Written by Margaret W. Lewis, for Down Syndrome News
Originally published, October 1983
There is a dilemma, as an editor, in meeting the needs of the public relations impact, of proving beyond the measure of a doubt that children and adults with Down syndrome have potential—that formerly inconceivable capacities are possible for people with Down syndrome.
The dilemma is that, in striking out with our best foot forward, we sometimes run the risk of kicking, quite cruelly, some parent whose cherished child will never go to high school, never give a public talk, perhaps never even speak at all.
Continually we hear talk of stories of success, tip-top achievements. Often there is humor and gentle acceptance of imperfections, but in each of us as parents there seems to emerge that insidious seed of wanting to have, as someone put it, the best child with DS. Having conquered (we like to believe) the grief of not having the normal child we expected, we still play for the winner’s circle.
And it is good to have high expectations. Good to take joy in the little triumphs, good to show a doubting public that our kids too are wunderkids. But where is the line, where is the edge of tenderness that keeps us aware of the hurt of others? The great thing we, as parents of children with DS, share with one another is the vulnerability we each inherited when our particular child was born to us. The automatic humbling came to us every one, and out of it was created a kinship unlike any other but that pain can bring.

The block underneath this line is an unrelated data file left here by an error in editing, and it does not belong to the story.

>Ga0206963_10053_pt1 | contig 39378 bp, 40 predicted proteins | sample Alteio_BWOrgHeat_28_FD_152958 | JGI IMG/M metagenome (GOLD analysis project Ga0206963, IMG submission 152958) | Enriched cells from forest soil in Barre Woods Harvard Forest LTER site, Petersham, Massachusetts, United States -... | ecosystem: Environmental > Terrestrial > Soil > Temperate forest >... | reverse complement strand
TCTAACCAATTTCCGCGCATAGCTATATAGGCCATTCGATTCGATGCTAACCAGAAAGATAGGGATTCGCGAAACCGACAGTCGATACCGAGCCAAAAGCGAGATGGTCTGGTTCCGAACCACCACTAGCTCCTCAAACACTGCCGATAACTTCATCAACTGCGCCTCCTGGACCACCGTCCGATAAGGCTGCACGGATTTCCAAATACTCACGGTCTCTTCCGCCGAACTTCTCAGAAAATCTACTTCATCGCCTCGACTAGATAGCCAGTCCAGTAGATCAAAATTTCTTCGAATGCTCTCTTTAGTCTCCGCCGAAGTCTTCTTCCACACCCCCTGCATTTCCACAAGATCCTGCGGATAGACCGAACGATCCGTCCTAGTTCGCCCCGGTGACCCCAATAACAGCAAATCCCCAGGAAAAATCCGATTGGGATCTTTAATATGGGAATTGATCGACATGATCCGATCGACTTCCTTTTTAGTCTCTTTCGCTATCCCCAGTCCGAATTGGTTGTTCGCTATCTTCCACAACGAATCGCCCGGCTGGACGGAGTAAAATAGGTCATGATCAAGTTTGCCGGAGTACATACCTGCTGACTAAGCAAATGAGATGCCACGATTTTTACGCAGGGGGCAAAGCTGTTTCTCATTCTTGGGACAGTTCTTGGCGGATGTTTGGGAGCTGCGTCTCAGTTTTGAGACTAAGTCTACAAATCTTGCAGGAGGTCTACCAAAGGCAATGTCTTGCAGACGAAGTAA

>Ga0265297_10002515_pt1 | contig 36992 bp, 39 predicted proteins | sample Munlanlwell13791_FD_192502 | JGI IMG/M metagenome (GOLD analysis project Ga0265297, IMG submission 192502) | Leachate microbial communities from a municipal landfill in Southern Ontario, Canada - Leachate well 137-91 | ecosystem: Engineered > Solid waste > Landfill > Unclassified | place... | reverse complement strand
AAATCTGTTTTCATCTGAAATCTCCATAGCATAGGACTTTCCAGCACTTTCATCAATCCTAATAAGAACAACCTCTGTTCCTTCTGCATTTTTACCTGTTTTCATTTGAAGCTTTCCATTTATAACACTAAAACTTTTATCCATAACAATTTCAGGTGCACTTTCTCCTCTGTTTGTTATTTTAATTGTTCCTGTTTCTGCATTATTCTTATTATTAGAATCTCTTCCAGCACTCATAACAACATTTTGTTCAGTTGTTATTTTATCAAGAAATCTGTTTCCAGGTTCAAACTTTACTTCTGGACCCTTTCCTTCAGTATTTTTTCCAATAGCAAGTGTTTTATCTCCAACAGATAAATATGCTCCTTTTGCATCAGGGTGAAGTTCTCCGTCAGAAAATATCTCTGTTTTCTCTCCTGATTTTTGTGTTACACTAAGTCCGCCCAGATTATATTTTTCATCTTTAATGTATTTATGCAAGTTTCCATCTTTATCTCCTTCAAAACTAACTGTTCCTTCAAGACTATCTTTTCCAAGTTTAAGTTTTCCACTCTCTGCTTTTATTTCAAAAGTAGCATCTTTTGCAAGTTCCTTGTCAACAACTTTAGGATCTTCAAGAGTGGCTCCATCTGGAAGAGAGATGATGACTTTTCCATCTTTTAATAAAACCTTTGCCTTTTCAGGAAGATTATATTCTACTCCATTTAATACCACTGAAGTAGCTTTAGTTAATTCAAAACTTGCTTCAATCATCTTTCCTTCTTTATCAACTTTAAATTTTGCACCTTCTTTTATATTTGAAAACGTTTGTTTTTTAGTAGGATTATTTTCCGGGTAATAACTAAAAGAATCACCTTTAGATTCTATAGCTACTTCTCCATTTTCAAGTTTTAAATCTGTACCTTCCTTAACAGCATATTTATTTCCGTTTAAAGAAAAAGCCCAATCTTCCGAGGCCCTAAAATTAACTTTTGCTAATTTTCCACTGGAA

In the end, of course, it’s a matter of individuality. The final joy is in the achievement, the communication—whatever level—of each child as himself or herself. The final proof of our humanity is in the non-comparing love we can show for our children and for each other.
But, if chance has dealt you a “high functioning” kid, take a few minutes and role-play the part of the parent of a child who doesn’t read, or count, or jabber hundreds of words. How do you insulate yourself from the “What did I do wrong?” feelings, the “Maybe if I try harder…” feelings, the just plain jealous, wounded feelings that surge up over the triumphs of another child—particularly one close to your own child’s age—and then the guilt feelings of knowing you SHOULD be taking unalloyed pleasure in the achievements of someone else’s little genius.
We need to interact with one another as parents and encourage one another with reasonable expectations. Let us be sure that we are not reduced to bragging at the expense of someone else’s dignity and despair.
Our advocacy is for every single child born with DS, not just the cream of the crop!
From Down Syndrome News, Vol. 24, No. 2